Experience Last Sundarbans Tour of this Season




20 travelers max, dedicated tour escorts & guides throughout


Scheduled Dates:one open departure, 28 February, 2019

Price Includes

  1. Dhaka to Mongla to Dhaka by Non A/C Night Coach (no foods on bus)
  2. 02 Nights’ twin sharing accommodation in a cabin on boat
  3. All meals on boat during the trip (03 Breakfasts, 03 Lunches and 03 dinners)
  4. All activities inside the forest as per itinerary
  5. Small country boat to make trips inside small canals/creeks
  6. Daily one liter mineral water for each during the trip
  7. BAR-B-Q dinner on the last night inside the forest
  8. Armed forest guard from the forest department
  9. An accompanied Guide during the trip
  10. Forest fees & permission

Price Excludes

  1. Drinks both hard & soft (But drinks can be purchased from the boat)
  2. Items of personal nature
  3. Fees for the video camera of the guests


  1. Country boat trip through small canals and creeks to see wild life deep into the forest
  2. A 04 hours trail hiking from Kachikhali forest station to Katka Jamtola Beach
  3. BAR-B-Q dinner on the boat inside the forest at last night


Rivers and Forests

What to Expect

This fast-paced, guided tour includes a reasonable amount of hiking and requires an average level of physical fitness. This tour also includes long scenic cruise between destinations and night stay on Boat in the forest.

Traveler directorial MapExperience the tranquility and diversity of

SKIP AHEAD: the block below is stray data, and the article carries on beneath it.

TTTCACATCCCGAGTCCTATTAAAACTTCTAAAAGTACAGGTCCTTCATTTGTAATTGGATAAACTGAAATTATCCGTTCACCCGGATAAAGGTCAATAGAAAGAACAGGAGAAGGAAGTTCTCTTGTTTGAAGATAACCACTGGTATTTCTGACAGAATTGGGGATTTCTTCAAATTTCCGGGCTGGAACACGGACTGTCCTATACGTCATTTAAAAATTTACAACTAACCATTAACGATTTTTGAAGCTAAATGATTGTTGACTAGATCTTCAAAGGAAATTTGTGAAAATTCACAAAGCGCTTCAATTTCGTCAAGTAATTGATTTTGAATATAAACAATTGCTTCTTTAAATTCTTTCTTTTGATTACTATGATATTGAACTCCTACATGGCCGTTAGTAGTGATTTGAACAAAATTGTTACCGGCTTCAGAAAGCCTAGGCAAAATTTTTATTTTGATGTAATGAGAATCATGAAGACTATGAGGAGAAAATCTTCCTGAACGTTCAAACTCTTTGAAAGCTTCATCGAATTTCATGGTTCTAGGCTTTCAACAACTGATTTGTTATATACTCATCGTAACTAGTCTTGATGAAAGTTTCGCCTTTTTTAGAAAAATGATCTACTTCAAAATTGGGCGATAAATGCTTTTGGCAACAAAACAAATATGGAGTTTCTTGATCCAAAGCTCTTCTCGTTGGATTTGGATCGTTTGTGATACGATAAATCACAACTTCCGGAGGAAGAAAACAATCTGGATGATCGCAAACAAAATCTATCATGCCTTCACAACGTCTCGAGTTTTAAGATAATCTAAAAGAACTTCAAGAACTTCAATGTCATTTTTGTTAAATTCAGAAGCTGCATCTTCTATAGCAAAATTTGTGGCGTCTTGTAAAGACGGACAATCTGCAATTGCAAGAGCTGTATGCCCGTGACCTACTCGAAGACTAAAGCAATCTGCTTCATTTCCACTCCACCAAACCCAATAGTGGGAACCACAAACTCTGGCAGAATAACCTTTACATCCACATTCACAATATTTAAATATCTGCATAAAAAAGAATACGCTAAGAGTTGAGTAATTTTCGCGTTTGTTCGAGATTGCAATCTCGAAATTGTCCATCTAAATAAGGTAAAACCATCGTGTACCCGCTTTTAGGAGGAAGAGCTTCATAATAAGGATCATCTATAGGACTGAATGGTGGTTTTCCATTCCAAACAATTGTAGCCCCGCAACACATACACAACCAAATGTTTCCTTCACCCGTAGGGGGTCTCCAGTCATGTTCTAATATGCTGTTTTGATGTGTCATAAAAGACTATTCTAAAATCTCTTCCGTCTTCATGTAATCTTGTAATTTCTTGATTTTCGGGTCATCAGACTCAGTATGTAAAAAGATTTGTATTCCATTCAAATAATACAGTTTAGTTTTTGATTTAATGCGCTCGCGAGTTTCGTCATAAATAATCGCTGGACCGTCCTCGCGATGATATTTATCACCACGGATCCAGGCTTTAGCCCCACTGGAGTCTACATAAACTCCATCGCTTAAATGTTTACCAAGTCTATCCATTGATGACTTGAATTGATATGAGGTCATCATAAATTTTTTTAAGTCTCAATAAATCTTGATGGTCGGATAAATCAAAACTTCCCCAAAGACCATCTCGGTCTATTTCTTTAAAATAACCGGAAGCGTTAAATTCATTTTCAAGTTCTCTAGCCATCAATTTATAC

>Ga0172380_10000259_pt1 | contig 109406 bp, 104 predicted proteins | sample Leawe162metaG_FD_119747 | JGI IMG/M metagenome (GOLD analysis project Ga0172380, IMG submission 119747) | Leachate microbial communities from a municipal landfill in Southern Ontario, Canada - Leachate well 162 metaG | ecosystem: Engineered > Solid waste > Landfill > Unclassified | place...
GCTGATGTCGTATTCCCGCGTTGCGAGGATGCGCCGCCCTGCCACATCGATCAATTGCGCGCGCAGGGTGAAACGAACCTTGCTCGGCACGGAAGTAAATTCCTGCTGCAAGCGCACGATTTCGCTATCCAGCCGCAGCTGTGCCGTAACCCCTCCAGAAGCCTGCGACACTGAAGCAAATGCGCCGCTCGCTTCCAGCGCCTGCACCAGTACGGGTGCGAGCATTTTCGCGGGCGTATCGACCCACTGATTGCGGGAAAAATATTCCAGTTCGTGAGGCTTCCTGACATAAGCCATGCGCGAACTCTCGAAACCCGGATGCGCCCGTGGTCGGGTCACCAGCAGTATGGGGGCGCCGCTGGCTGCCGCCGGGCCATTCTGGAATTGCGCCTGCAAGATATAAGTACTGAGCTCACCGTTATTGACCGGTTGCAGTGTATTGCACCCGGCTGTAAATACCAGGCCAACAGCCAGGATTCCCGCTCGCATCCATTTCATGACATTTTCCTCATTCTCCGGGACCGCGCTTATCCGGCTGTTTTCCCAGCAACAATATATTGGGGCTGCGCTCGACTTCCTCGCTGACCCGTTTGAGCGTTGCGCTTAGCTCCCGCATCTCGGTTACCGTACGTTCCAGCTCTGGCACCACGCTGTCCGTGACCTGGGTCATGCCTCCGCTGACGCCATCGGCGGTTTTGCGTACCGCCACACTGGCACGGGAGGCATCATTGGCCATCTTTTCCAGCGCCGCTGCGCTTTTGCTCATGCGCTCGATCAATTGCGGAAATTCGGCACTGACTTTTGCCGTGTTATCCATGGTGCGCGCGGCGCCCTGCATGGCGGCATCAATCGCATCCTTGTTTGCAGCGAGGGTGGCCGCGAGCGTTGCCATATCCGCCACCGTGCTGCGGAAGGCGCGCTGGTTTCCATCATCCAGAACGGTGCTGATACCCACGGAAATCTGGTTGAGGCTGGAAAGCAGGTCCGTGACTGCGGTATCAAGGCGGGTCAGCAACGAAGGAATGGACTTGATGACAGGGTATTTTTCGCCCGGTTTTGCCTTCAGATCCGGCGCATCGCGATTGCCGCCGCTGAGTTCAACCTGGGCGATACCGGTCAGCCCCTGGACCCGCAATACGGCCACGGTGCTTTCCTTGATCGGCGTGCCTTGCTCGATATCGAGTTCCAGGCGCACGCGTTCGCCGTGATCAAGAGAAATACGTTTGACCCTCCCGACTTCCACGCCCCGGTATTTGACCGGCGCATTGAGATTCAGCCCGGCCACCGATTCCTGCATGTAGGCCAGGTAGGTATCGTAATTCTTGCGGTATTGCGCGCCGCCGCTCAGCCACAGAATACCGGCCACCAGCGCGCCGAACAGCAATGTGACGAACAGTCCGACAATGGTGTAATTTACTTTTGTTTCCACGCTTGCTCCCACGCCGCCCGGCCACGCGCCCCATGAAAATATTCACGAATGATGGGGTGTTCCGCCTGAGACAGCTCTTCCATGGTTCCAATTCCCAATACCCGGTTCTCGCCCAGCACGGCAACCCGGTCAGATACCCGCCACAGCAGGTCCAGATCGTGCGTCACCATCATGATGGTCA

flora and fauna of Largest Swamp forest
on Earth


Sundarbans, a vast saltwater swamp forest forming the downstream of the Padma-Brahmaputra River delta in southern Bangladesh. Sundari is the one of the dominating mangrove trees that grow abundant in the area. It is thought that vast swamp name to be derived from mangrove Sundari. Sundari, in English “Pretty Lady”. Sundari, gewa, nipa palms and other salt-tolerant species are the dominant flora in the mangrove forest.

This swamp forest is an abode for variety of animal species. Notably, it is one of the last preserves of Bengal tigers and other endangered mammals. Spotted deer, wild boars, otters, wildcats, and Ganges river dolphins, they all have been struggling against their near future extinction. Several species that once inhabited the region—including Javan rhinoceroses, guar and water buffalo—are now believed to be extinct there. Dozen different reptile and amphibian species are found in Sundarbans, mainly crocodiles, marine turtles, cobras and Indian pythons. More than 325 bird species reside here—including storks, hornbills, waders, white ibis, kingfishers and other raptors such as sea eagles.

Three noncontinuous wildlife sanctuaries have been set up in the Bangladesh part of Sundarbans. And those were named a World Heritage site in 1997. UNESCO has also demarcated the entire Sundarbans including Bangladesh and Indian parts as a biosphere reserve.